Survival in Auschwitz | Study Guide

Primo Levi

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Survival in Auschwitz | Chapter 13 : October 1944 | Summary



The onset of winter brings with it the reminder to the prisoners that 7 of 10 of them may die because of the cold. The will need to "spend bread to acquire gloves." They will need to eat in the huts, where there is not room, and their hands will have wounds. It begins to snow, and the meaning of it weighs on them. "In the same way in which ones sees a hope end, winter arrived this morning," he says.

With winter comes the "selekcja," and the selection is imminent as there are more people than the Germans would like. The prisoners wait for it, and they reassure one another that they will not be selected. In this, Levi gives examples of prisoners: Wertheimer, who is 60 years old and weak, and Chajim, who is younger and strong. No one expects Wertheimer to survive. Levi does not expect to survive either. In this, the process involves passing in front of the SS man who decides as they do who will live and who will not.

Levi notes there are "irregularities" like Sattler, who has been there only 20 days. He notes that Ziegler, who is selected, insists on his extra ration of soup. Those who are selected are given extra food, as it is their last night alive. He comments on Kuhn, who is not selected, praying loudly next to Beppo the Greek, who is selected. On this, Levi notes that "If I was God, I would spit at Kuhn's prayer." This process, this selection, is an "abomination."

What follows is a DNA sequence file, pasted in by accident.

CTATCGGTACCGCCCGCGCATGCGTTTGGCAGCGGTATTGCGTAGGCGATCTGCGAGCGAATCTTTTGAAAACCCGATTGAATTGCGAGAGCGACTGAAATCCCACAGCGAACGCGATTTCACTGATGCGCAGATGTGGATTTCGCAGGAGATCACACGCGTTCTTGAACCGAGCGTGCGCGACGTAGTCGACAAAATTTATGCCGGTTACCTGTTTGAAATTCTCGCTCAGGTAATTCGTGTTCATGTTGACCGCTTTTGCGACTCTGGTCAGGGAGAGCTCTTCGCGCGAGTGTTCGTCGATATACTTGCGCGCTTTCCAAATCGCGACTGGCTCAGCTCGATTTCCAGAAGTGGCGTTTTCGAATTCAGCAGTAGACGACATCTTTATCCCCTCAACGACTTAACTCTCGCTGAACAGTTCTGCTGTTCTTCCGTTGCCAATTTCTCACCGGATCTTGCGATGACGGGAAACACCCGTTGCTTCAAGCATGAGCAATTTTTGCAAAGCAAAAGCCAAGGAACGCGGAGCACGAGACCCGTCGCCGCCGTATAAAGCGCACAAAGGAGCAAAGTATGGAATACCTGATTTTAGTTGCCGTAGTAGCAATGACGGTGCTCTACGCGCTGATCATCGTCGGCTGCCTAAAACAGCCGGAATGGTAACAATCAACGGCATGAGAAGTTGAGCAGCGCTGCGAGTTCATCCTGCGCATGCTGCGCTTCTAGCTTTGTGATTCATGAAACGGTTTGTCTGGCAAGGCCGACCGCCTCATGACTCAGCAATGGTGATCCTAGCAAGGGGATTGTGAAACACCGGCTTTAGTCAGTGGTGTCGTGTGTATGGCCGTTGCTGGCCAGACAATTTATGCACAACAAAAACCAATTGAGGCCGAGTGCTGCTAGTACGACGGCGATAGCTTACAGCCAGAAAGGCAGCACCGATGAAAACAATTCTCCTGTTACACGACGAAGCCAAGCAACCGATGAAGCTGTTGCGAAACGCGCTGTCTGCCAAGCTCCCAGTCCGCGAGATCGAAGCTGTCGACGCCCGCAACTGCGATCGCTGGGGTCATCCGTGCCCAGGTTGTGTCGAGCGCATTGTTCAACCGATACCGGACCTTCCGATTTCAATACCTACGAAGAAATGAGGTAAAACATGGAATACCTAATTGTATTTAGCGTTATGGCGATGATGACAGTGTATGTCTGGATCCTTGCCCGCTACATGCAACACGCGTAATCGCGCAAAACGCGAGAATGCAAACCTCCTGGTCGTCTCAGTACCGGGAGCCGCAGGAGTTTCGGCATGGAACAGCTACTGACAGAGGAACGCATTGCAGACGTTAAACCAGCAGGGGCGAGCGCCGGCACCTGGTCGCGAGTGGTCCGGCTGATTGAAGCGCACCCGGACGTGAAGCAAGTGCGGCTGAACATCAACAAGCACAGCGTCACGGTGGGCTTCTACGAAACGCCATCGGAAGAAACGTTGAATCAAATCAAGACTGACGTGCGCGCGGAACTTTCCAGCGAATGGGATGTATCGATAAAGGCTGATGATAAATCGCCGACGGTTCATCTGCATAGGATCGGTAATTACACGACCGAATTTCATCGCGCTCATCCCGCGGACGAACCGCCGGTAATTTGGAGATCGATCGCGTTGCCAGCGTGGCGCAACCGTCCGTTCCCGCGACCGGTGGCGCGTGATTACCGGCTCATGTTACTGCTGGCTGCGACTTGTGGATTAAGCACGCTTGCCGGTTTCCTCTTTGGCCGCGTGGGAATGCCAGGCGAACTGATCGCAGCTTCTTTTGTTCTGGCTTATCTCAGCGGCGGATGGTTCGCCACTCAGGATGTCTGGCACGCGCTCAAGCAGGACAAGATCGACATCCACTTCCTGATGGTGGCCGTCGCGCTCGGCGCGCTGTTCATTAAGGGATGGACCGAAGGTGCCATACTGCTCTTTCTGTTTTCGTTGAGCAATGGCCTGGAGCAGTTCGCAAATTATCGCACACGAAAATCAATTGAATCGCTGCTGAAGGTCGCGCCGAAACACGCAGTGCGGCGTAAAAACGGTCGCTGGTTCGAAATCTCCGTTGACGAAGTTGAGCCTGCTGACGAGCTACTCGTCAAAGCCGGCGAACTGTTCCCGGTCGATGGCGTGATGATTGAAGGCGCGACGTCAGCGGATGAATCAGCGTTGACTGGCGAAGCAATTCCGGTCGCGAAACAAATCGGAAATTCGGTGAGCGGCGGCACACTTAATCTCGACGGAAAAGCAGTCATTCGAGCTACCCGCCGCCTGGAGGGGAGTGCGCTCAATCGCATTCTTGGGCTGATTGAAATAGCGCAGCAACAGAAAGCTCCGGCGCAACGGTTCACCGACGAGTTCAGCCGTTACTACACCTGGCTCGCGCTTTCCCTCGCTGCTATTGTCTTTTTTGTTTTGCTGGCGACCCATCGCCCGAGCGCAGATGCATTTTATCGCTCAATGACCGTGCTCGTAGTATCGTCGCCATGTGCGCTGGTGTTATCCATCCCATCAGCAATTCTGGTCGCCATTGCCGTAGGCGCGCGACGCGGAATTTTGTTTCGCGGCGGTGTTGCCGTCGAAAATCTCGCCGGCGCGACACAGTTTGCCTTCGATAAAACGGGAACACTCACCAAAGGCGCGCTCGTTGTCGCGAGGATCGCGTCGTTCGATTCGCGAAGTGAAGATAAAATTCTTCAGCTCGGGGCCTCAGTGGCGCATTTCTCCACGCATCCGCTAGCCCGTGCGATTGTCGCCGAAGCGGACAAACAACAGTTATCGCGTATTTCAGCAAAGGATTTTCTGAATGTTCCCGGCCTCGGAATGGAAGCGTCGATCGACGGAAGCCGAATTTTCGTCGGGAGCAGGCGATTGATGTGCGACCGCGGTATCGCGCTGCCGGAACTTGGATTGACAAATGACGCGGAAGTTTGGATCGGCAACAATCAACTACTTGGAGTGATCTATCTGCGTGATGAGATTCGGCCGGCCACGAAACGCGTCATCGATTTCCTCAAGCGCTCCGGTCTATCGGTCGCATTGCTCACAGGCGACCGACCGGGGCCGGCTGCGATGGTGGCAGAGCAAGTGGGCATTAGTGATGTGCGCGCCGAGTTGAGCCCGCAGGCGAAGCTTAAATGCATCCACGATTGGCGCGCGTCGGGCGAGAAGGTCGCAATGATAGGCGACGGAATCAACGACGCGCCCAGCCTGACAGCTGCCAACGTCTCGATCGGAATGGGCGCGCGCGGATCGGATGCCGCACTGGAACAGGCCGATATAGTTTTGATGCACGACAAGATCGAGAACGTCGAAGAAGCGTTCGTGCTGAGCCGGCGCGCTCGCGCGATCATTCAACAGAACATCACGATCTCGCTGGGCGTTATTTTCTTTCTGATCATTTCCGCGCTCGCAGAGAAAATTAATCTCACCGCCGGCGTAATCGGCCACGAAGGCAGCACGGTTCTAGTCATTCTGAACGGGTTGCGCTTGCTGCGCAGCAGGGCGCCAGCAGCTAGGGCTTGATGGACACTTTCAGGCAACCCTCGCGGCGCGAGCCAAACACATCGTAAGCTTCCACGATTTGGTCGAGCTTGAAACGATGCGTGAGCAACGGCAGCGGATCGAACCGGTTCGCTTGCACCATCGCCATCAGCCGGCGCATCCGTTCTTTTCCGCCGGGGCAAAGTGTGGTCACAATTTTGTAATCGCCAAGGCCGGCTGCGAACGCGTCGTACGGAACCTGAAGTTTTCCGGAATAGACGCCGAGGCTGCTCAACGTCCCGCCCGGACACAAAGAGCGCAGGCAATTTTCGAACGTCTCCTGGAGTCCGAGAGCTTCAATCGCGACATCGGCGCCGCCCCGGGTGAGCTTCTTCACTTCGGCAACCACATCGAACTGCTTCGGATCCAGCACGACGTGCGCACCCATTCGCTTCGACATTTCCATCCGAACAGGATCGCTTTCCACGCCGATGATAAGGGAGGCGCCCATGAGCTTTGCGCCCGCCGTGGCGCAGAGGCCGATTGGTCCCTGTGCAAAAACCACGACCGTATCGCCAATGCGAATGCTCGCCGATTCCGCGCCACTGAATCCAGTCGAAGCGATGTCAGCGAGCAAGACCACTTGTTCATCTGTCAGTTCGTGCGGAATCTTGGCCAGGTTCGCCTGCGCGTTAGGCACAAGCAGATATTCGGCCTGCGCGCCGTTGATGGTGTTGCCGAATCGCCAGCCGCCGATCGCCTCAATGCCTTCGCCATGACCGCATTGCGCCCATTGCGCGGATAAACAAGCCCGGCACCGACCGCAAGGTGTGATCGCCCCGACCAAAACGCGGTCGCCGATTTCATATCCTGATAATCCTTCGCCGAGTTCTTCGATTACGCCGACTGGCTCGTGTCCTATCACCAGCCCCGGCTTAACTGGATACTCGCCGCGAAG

Levi notes in his preface that he was one with the "good fortune" to be there after the camp decided to lengthen the life expectancy of prisoners. This particular selection is the result of the approaching winter and the increase in the inmate population from the Hungarian arrivals over the summer. While Levi simply calls this a selection, the reader will note that those "selected" would be sent to the crematories. Within the Ka-Be, some sick prisoners were also killed by injection. At Auschwitz in general, gassing was done with Zyklon B (crystalline hydrogen cyanide). The mass murder of Jews was the purpose of the death camps.

The first crematorium at Auschwitz (Crematorium I) opened on August 15, 1940. The building contained a large room that was originally used as a morgue. But in 1941 it was converted to a gas chamber and used to kill both Jews and Soviet prisoners of war. In 1942 two additional gas chambers were created: Bunker 1 and Bunker 2. These were originally farmhouses. In 1943 Crematorium II was created. It contained furnaces for burning the dead, as well as gas chambers. The first crematorium was capable of burning 340 corpses per day whereas the capacity of this one was 1,440.

This chapter also contains one of the only references to praying. Religion is rarely referenced in the book. Levi was not an observant Jew, although he was quoted in an interview as saying "Auschwitz ... made me become a Jew."

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